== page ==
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Going Fishing Guide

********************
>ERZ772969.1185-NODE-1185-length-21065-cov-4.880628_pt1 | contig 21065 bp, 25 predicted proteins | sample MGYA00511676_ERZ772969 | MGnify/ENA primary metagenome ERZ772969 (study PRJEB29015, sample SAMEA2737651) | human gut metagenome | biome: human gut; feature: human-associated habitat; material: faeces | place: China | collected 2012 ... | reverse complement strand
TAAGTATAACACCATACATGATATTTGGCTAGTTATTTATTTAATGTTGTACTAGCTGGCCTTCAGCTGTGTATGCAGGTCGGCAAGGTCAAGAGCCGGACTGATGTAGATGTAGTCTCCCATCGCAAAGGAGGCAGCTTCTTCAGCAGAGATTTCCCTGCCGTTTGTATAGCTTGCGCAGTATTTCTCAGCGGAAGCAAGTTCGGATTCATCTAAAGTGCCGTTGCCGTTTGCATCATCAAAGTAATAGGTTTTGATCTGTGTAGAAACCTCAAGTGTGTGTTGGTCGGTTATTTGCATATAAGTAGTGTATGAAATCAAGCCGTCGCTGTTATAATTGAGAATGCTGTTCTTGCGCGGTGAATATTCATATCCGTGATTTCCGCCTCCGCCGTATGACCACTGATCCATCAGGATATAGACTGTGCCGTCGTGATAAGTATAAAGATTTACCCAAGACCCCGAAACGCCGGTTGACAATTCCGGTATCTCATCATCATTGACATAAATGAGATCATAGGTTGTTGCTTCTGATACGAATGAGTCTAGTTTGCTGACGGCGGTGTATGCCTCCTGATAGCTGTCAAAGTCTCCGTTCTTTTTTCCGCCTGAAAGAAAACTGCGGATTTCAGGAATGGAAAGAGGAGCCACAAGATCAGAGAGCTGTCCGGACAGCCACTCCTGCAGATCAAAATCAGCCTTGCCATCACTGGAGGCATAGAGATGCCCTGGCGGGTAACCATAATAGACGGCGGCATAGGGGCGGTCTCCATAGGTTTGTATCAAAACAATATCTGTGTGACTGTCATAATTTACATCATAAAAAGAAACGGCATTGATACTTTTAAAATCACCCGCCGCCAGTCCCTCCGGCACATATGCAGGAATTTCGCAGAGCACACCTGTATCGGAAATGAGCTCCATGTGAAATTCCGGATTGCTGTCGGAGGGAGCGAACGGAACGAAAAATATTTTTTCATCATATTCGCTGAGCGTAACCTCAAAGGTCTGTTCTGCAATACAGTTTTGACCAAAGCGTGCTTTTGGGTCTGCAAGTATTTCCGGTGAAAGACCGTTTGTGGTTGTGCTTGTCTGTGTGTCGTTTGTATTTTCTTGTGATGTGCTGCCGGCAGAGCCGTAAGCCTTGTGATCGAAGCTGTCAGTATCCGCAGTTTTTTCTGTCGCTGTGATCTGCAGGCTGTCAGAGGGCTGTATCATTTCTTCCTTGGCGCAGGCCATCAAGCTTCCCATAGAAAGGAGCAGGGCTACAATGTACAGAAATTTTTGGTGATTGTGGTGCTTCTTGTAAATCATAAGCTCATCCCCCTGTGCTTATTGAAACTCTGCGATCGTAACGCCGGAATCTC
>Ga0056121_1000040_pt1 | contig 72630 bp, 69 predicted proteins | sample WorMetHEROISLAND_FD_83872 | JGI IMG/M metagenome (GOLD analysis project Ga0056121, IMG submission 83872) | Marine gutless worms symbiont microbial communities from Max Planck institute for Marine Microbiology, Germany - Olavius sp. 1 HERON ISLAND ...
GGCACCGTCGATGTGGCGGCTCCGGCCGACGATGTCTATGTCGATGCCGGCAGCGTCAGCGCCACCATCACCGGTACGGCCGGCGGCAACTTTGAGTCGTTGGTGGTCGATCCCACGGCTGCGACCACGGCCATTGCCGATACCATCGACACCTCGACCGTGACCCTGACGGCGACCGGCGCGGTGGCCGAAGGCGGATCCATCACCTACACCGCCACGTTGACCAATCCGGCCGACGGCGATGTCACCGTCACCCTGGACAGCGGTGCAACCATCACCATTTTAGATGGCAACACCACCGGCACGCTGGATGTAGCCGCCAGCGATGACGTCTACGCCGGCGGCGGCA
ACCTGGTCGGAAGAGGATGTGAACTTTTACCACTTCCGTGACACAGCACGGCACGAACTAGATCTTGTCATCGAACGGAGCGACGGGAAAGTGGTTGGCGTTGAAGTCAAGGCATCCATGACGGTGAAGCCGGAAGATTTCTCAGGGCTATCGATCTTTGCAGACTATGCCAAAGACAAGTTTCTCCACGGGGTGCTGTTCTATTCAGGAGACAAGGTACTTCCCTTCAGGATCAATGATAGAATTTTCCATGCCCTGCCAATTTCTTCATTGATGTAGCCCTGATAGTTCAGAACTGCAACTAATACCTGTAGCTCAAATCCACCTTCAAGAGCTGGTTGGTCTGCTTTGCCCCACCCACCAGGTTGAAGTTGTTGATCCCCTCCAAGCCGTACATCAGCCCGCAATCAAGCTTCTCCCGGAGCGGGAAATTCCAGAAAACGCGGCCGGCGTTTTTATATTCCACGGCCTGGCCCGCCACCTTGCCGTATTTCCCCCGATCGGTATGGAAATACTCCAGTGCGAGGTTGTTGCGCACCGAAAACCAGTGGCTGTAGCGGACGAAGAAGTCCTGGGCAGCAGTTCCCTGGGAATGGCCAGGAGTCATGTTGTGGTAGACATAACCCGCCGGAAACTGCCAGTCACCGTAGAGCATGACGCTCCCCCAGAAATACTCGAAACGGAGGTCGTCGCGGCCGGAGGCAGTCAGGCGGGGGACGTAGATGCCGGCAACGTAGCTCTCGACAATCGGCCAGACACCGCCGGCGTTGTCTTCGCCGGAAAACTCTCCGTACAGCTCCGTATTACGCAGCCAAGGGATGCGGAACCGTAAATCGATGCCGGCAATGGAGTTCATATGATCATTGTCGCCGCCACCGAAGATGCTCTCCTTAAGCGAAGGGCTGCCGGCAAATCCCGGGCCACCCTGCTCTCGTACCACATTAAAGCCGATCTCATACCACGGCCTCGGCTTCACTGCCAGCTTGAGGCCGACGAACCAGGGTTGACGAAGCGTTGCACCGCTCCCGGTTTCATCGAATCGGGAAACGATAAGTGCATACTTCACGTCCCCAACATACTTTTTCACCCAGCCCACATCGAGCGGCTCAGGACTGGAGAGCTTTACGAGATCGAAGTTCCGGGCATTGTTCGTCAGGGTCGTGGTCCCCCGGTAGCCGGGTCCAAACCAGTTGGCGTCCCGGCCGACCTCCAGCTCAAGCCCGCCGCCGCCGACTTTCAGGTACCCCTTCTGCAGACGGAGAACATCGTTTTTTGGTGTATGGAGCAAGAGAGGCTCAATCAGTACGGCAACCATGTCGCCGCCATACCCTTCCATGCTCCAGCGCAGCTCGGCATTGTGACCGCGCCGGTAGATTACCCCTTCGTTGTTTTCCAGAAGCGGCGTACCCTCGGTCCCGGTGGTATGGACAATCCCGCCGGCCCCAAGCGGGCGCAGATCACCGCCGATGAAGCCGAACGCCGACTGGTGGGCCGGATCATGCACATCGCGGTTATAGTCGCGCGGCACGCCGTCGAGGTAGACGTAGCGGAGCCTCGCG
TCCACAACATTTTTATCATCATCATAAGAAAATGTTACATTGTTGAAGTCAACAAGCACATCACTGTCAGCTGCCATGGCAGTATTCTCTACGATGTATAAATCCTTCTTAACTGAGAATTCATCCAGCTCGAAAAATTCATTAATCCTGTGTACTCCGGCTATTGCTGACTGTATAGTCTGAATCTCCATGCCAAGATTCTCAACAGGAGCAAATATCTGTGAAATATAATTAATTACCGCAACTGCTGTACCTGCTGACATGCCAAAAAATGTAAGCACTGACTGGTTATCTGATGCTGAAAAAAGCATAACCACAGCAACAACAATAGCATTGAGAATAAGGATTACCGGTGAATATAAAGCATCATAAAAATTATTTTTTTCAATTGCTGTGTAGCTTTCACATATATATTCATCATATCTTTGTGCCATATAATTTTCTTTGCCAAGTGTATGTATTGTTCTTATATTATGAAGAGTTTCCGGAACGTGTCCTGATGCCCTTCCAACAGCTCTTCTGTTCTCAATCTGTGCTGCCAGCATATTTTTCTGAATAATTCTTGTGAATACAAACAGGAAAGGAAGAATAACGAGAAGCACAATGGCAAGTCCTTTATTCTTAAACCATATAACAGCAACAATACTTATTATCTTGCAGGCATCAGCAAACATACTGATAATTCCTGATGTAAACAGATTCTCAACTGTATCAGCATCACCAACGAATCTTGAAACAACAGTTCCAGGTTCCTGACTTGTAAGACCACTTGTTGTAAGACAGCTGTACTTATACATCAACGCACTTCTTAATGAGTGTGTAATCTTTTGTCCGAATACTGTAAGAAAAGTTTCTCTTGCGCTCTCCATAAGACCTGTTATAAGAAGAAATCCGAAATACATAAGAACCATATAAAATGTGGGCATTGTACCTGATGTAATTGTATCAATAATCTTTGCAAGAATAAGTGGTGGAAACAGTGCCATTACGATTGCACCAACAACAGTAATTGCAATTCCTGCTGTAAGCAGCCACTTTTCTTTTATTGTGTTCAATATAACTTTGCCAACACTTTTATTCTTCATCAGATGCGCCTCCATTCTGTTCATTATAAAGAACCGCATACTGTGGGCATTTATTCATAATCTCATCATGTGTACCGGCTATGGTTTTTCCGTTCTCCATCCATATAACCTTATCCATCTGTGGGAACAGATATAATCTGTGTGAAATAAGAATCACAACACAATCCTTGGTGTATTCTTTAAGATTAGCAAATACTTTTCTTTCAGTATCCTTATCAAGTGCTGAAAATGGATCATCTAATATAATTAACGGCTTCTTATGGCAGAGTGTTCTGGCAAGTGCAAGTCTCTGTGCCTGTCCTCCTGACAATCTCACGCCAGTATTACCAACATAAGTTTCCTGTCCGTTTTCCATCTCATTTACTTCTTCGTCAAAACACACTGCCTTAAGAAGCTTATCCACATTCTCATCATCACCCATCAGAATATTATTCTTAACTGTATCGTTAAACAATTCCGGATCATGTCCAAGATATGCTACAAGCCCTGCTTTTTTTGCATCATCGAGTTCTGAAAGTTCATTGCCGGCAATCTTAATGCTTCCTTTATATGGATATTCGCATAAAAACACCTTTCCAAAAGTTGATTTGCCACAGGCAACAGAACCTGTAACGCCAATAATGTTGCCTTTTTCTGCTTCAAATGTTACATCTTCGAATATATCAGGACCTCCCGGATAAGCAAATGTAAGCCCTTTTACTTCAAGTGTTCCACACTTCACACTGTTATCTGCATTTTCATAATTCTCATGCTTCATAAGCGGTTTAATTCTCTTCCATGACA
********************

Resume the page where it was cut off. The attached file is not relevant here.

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CHAPTER 3 KNOT TYING AND CASTING THE IMPROVED CLINCH KNOT This is the most commonly taught fi shing knot and can be used on monofi lament line to attach a lure or swivel. The knot is simple to remember and the line retains nearly all of its strength. THE ART OF CASTING AND KNOT TYING The prime objective of going fi shing is to catch fi sh, and the tool we use is a fi shing rod and reel with a string attached to connect us to those fi sh. Casting accurately to put the bait where the fi sh are, and rigging with a solid knot to ensure you can retrieve fi sh once they take the bait are important skills that connect 'going fi shing' with 'catching fi sh'. The nice thing about fi shing is that you get to practice these skills while doing it. Tying a good knot is arguably the most important skill the angler can learn. The knot is the weakest part of the line and if poorly tied, could result in a lost lure or fi sh. A bad knot will either pull loose when pressure is put on it or cinch down tight and sever the line. There are many knots that an angler could use, but only a couple that you should defi nitely know how to tie. 1. Thread the loose end of the line through the eye of the hook, pulling through plenty of line to make your knot. 2. Wrap the line around itself, creating 5 to 7 twists. Too few twists in the line will result in a knot that pulls out. Too many twists in the line will weaken the line. Holding the loose end secure against the line and turning the hook with the other hand is an easy way to create twists in the line. 3. Holding on to the twisted line, thread the loose end of the line through the loop near the eye of the hook. 4. Notice the new loop that was created by threading the line. Run the loose end of the line through the new loop. 5. Hold the loose end against the hook with one hand and with the other hand, gently pull the line away from the hook to tighten the knot against the eye of the hook. Wetting the line with your mouth before tightening it will help the line cinch down and will reduce friction that could weaken the line. 6. Neaten the knot so that the coils are stacked up tightly behind the eye of the hook. 7. Trim any excess line from the loose end to about one- quarter inch. ARTWORK BY TIM REIGERT, 16 16 16 16 16 16 16 16 16 16 16 16 16 16 16 16 16 16 16 16 16 16 16 16 16 16 16 16 CHAPTER 3 ‚óŹ KNOT TYING AND CASTING KNOTS

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